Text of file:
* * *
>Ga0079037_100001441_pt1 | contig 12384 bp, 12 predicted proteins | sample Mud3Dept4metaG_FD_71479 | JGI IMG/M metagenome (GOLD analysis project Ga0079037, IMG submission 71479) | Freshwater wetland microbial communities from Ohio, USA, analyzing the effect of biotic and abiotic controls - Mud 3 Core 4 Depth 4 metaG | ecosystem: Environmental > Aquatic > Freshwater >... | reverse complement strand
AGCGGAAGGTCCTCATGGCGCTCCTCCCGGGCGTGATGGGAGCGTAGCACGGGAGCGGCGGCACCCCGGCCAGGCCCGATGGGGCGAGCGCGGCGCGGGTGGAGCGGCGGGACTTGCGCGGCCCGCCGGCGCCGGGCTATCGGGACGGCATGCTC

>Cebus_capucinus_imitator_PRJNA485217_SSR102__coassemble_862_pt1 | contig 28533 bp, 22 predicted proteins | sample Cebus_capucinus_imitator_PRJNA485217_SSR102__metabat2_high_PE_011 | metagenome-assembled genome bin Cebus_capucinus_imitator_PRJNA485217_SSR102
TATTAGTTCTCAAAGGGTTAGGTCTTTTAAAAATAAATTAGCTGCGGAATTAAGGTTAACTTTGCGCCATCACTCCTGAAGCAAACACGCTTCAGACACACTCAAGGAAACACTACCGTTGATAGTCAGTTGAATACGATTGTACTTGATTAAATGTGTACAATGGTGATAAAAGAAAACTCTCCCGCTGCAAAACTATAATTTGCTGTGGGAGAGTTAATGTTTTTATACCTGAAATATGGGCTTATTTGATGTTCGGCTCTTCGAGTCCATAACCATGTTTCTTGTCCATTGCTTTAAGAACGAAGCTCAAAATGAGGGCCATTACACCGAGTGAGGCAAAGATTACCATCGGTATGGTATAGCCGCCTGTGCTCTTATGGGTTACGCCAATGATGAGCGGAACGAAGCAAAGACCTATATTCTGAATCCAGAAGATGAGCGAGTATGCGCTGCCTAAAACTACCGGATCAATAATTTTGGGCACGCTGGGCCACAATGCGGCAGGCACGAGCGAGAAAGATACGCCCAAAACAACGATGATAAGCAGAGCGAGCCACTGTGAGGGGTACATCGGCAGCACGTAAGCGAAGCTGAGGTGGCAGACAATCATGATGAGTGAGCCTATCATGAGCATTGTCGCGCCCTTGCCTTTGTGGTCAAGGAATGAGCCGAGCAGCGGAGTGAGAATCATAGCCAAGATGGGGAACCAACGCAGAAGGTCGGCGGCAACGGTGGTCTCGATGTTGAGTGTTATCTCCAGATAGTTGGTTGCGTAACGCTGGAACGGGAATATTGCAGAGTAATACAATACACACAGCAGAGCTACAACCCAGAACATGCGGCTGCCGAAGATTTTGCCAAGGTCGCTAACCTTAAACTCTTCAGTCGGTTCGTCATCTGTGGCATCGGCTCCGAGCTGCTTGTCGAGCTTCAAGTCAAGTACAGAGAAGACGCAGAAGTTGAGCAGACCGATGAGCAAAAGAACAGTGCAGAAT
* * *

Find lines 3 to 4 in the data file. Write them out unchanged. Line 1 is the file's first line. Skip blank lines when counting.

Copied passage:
>Cebus_capucinus_imitator_PRJNA485217_SSR102__coassemble_862_pt1 | contig 28533 bp, 22 predicted proteins | sample Cebus_capucinus_imitator_PRJNA485217_SSR102__metabat2_high_PE_011 | metagenome-assembled genome bin Cebus_capucinus_imitator_PRJNA485217_SSR102
TATTAGTTCTCAAAGGGTTAGGTCTTTTAAAAATAAATTAGCTGCGGAATTAAGGTTAACTTTGCGCCATCACTCCTGAAGCAAACACGCTTCAGACACACTCAAGGAAACACTACCGTTGATAGTCAGTTGAATACGATTGTACTTGATTAAATGTGTACAATGGTGATAAAAGAAAACTCTCCCGCTGCAAAACTATAATTTGCTGTGGGAGAGTTAATGTTTTTATACCTGAAATATGGGCTTATTTGATGTTCGGCTCTTCGAGTCCATAACCATGTTTCTTGTCCATTGCTTTAAGAACGAAGCTCAAAATGAGGGCCATTACACCGAGTGAGGCAAAGATTACCATCGGTATGGTATAGCCGCCTGTGCTCTTATGGGTTACGCCAATGATGAGCGGAACGAAGCAAAGACCTATATTCTGAATCCAGAAGATGAGCGAGTATGCGCTGCCTAAAACTACCGGATCAATAATTTTGGGCACGCTGGGCCACAATGCGGCAGGCACGAGCGAGAAAGATACGCCCAAAACAACGATGATAAGCAGAGCGAGCCACTGTGAGGGGTACATCGGCAGCACGTAAGCGAAGCTGAGGTGGCAGACAATCATGATGAGTGAGCCTATCATGAGCATTGTCGCGCCCTTGCCTTTGTGGTCAAGGAATGAGCCGAGCAGCGGAGTGAGAATCATAGCCAAGATGGGGAACCAACGCAGAAGGTCGGCGGCAACGGTGGTCTCGATGTTGAGTGTTATCTCCAGATAGTTGGTTGCGTAACGCTGGAACGGGAATATTGCAGAGTAATACAATACACACAGCAGAGCTACAACCCAGAACATGCGGCTGCCGAAGATTTTGCCAAGGTCGCTAACCTTAAACTCTTCAGTCGGTTCGTCATCTGTGGCATCGGCTCCGAGCTGCTTGTCGAGCTTCAAGTCAAGTACAGAGAAGACGCAGAAGTTGAGCAGACCGATGAGCAAAAGAACAGTGCAGAAT